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Not good enough: Apple, Google, and Meta are being investigated for non-compliance

The European Commission suspects that the companies aren't complying properly with DMA obligations.

Published onMarch 25, 2024

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Aamir Siddiqui / Android Authority
  • With the Digital Markets Act (DMA) now in force in the EU, the European Commission is investigating Alphabet (Google), Apple, and Meta’s measures for compliance.
  • Google and Apple are being investigated for their anti-steering compliance, as the DMA forces them to no longer prohibit businesses on their app stores from informing users of cheaper options.
  • Meta’s “pay or consent” model for collecting data for its social media platforms is being investigated.

The European Commission’s Digital Markets Act (DMA) is one of the biggest sweeping regulations that targets Big Tech dominance in the EU region. Companies like Apple, Meta, and Google (Alphabet) have had to significantly change how they operate in the region. With the DMA now in operation, the European Commission is opening up investigations against Alphabet, Apple, and Meta for their seemingly half-baked measures at compliance.

As announced in a press release, the European Commission has opened non-compliance investigations against the three prominent Big Tech companies. More specifically, the Commission is looking into these practices:

  • Alphabet’s rules on steering in the Google Play Store.
  • Alphabet’s self-preferencing on Google Search.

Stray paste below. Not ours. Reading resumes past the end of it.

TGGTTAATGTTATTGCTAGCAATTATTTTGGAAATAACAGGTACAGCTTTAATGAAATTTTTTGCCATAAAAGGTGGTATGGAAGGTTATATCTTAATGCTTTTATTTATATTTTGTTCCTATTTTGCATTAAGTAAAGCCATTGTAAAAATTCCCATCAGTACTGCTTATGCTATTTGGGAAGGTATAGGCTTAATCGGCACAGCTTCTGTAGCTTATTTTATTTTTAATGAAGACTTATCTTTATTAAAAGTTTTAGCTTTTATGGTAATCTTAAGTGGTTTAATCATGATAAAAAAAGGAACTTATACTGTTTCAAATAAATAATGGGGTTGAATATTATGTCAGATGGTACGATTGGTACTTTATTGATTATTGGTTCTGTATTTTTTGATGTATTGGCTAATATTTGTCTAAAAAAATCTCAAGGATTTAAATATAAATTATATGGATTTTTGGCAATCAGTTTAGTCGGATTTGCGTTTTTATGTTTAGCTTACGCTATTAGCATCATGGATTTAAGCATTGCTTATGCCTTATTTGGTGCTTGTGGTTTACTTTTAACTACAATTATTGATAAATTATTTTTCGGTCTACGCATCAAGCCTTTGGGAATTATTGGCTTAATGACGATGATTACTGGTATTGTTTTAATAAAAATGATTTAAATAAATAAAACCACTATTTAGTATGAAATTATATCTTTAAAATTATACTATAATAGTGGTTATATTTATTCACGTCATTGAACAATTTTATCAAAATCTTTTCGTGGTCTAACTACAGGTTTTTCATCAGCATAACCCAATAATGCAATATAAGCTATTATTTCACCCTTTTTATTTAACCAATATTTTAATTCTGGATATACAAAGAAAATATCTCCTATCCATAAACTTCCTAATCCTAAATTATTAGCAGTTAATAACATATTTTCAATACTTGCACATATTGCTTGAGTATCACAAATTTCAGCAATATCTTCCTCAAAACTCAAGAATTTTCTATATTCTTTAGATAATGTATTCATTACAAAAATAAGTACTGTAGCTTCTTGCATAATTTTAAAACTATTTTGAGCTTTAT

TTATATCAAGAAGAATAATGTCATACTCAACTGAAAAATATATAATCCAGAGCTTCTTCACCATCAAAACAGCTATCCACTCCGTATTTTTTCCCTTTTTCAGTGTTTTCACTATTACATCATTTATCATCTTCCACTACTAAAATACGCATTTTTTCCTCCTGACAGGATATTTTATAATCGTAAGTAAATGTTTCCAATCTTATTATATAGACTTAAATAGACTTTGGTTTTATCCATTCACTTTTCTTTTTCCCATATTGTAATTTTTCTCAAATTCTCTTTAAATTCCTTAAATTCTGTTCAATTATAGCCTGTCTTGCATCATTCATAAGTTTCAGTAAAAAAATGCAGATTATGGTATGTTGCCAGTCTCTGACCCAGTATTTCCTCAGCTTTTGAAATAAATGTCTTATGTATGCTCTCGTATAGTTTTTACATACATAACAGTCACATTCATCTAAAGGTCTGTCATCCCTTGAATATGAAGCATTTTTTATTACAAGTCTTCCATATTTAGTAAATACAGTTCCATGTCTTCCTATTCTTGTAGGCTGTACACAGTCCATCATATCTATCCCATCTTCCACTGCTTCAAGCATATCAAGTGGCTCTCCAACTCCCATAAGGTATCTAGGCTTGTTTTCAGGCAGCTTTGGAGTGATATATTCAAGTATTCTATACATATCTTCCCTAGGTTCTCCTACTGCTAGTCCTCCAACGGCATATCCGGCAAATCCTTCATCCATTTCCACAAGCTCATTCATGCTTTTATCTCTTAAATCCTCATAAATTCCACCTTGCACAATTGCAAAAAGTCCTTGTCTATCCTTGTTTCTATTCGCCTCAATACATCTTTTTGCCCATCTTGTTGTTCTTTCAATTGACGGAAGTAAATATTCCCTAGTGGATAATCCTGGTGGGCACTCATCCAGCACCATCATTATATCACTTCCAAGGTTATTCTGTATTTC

• Apple’s rules on steering in the Apple App Store.
  • Apple’s choice screen for Safari.
  • Meta’s “pay or consent” model for using its services.

The Commission suspects that the companies’ measures to comply with the DMA fall short of effective compliance.

Under anti-steering provisions, the companies are not allowed to prohibit businesses operating on their platform from informing their users about cheaper options for purchase or subscription outside of this platform.

The Commission plans to conclude its investigations within the next 12 months. It will tell each company what must be done to address its concerns and what measures the Commission will take. If the companies are found guilty of infringement of the DMA, the European Commission can impose a fine of up to 10% of the company’s total worldwide turnover, going up to 20% in case of repeated infringement.

Further, the Commission has also launched investigatory steps relating to Apple’s new fee structure for alternative app stores and Amazon’s marketplace ranking practices.

Alongside, the Commission has given Meta an extension of six months to comply with interoperability obligations for Facebook Messenger.

Do you think all the mentioned companies have complied with the DMA fairly? Is the European Commission’s action heavy-handed? Let us know in the comments below!

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